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What’s in a name?
We British are generally poor linguists and have been spoilt by the fact that many other nations speak English well, sometimes better than many of us.
The French and Germans are now resigned or in despair at the omnipresence of English, and Spanish and Mandarin speakers multiply and may well have the last laugh. Meanwhile brands with names that the British can pronounce easily are more successful than the tricky ones. The totally invented ice-cream brand Häagen-Dazs and their like are exceptions which prove the rule. And how do you pronounce Douwe Egberts?!
I think it partly explains why two pronounceable wine names like Prosecco and Pinot Grigio totally dominate UK Italian wine imports (though not at The Wine Society which is of course full of well-educated drinkers). But we must admit that we have a few among us who have not got the hang of the fact that ch in Italy is not like ch in Chablis but hard like Chianti and that c followed by i or e is soft like ch as in Cepparello (Chepparello).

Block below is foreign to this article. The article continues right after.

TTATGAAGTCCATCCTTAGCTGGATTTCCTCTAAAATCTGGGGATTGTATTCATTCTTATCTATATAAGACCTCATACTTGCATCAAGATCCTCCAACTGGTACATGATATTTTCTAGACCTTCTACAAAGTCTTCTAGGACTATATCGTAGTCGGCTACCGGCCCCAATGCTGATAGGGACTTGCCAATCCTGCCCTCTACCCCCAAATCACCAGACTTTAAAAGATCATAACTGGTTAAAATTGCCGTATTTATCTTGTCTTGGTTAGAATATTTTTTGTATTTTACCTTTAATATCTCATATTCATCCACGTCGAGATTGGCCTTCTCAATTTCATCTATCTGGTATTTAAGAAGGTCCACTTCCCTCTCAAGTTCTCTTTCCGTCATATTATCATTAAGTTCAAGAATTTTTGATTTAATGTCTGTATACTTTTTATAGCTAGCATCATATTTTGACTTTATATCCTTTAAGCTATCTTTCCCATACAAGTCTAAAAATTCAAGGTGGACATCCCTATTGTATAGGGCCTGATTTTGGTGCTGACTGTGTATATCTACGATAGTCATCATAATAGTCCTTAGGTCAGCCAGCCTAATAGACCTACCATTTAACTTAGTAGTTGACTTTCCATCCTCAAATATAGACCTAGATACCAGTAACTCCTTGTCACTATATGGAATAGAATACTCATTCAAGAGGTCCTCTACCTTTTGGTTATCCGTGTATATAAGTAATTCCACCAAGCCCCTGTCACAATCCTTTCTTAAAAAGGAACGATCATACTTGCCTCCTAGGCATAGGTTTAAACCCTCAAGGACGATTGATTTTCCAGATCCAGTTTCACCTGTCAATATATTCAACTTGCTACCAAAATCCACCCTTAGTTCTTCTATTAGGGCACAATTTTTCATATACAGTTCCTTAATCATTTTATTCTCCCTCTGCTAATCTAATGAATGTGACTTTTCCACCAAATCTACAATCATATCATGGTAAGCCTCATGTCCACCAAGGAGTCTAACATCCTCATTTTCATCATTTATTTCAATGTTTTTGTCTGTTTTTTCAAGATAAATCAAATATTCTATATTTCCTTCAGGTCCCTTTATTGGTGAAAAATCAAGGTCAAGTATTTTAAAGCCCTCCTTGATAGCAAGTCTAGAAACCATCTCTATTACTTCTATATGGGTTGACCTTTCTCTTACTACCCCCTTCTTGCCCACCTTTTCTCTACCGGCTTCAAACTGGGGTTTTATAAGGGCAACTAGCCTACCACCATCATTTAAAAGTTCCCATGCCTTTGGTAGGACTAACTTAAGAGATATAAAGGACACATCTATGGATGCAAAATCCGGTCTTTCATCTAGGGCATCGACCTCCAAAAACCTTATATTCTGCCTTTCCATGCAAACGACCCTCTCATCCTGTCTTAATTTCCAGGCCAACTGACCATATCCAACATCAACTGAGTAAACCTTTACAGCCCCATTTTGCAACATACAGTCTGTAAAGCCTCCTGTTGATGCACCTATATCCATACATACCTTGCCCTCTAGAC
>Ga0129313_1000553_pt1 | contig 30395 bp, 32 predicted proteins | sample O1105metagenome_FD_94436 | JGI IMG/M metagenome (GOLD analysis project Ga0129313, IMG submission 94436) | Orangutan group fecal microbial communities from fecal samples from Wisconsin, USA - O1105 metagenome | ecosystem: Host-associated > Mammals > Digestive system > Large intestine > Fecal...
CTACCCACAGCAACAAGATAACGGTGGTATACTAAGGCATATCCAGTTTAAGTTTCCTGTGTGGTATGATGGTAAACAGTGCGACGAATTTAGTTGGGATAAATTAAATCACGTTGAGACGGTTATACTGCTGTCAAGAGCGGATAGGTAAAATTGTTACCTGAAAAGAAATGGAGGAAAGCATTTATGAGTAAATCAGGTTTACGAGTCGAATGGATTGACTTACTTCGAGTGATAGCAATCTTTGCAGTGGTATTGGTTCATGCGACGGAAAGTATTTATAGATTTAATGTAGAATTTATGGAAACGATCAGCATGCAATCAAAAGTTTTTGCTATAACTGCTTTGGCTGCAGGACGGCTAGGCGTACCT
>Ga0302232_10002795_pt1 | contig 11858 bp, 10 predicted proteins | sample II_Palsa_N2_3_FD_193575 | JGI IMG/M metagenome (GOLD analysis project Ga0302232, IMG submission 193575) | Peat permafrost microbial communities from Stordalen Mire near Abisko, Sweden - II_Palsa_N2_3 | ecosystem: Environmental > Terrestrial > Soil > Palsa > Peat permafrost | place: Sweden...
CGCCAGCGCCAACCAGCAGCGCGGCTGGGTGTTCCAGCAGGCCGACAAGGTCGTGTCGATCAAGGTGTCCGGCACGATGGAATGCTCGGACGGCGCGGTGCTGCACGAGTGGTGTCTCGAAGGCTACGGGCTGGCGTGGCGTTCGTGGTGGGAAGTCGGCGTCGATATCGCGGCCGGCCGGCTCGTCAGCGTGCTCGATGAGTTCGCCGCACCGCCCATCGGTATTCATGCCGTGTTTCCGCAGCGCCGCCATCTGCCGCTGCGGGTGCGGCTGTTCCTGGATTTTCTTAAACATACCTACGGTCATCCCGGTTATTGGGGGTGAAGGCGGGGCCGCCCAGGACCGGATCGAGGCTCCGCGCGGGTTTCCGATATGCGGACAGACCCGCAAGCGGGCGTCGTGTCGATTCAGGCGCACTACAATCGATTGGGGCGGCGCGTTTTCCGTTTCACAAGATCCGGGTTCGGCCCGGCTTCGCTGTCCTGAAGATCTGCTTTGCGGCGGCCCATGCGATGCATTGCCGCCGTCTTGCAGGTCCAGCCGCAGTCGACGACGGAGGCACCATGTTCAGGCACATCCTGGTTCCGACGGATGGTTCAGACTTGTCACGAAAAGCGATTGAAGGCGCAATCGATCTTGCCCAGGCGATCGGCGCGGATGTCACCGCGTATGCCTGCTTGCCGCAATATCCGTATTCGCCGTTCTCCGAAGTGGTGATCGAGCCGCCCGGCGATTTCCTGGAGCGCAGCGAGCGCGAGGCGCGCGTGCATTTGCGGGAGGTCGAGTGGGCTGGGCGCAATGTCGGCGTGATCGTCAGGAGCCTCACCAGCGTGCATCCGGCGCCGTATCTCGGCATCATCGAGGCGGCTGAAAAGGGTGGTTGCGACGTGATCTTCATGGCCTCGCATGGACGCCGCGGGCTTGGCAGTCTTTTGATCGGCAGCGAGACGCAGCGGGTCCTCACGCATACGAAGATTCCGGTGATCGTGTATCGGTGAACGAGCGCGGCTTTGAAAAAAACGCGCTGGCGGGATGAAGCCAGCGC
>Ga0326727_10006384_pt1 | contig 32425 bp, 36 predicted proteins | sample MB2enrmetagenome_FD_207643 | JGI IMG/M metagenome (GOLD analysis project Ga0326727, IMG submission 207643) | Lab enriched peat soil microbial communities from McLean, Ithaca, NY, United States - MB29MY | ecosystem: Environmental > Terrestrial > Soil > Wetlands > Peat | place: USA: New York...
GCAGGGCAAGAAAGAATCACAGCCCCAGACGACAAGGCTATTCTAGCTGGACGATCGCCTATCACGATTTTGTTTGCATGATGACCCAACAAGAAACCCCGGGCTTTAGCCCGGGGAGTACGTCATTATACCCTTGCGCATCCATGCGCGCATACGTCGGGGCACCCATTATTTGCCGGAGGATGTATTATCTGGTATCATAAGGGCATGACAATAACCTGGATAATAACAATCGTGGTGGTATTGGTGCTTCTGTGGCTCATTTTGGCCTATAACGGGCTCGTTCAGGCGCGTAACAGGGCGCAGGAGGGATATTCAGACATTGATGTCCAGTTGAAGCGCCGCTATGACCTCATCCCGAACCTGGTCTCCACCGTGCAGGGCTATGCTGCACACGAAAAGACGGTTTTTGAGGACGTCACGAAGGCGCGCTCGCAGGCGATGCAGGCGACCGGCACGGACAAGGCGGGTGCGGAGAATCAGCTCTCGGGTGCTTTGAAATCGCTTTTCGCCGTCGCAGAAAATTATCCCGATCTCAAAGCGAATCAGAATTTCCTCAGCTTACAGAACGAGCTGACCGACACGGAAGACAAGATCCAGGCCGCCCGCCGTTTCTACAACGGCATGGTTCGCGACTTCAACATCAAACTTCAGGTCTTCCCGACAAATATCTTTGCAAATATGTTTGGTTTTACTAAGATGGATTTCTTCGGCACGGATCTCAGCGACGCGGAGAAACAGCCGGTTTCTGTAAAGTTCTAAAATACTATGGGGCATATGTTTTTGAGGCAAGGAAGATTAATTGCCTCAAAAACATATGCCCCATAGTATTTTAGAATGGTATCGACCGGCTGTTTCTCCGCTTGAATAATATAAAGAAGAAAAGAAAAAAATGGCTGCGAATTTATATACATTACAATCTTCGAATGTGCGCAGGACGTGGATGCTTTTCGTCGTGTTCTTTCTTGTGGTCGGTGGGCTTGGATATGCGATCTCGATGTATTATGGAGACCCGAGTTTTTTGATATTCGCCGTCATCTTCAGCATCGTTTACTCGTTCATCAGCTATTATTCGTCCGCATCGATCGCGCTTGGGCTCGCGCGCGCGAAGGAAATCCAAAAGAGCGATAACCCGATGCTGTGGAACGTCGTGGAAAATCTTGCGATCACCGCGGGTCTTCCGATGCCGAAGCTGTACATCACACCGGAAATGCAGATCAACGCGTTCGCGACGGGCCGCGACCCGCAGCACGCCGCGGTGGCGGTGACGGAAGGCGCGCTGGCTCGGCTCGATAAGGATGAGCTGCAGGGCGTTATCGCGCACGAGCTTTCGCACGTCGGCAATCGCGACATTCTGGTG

Wine buyers who find lovely wines with impossible names have a dilemma. I am finding great buys like this not just in Italy but in Hungary, Romania and Turkey. Luckily I’ve never found a wine I wanted to import from Colli Euganei (a name I can never say properly) and though I resisted a Turkish wine made from a blend of the bullseye öküzgözü and throat-strangler Bogazkere grape varieties (which was actually very good), I did buy the snappier sounding Kalecik Karasi (which was even better) ref N-TU11, £8.50.
Hungarian wines are on pages 54 and 108 of the List, wines from Romania and Turkey can be found online at thewinesociety.com/europe and will appear in a new section in the next List.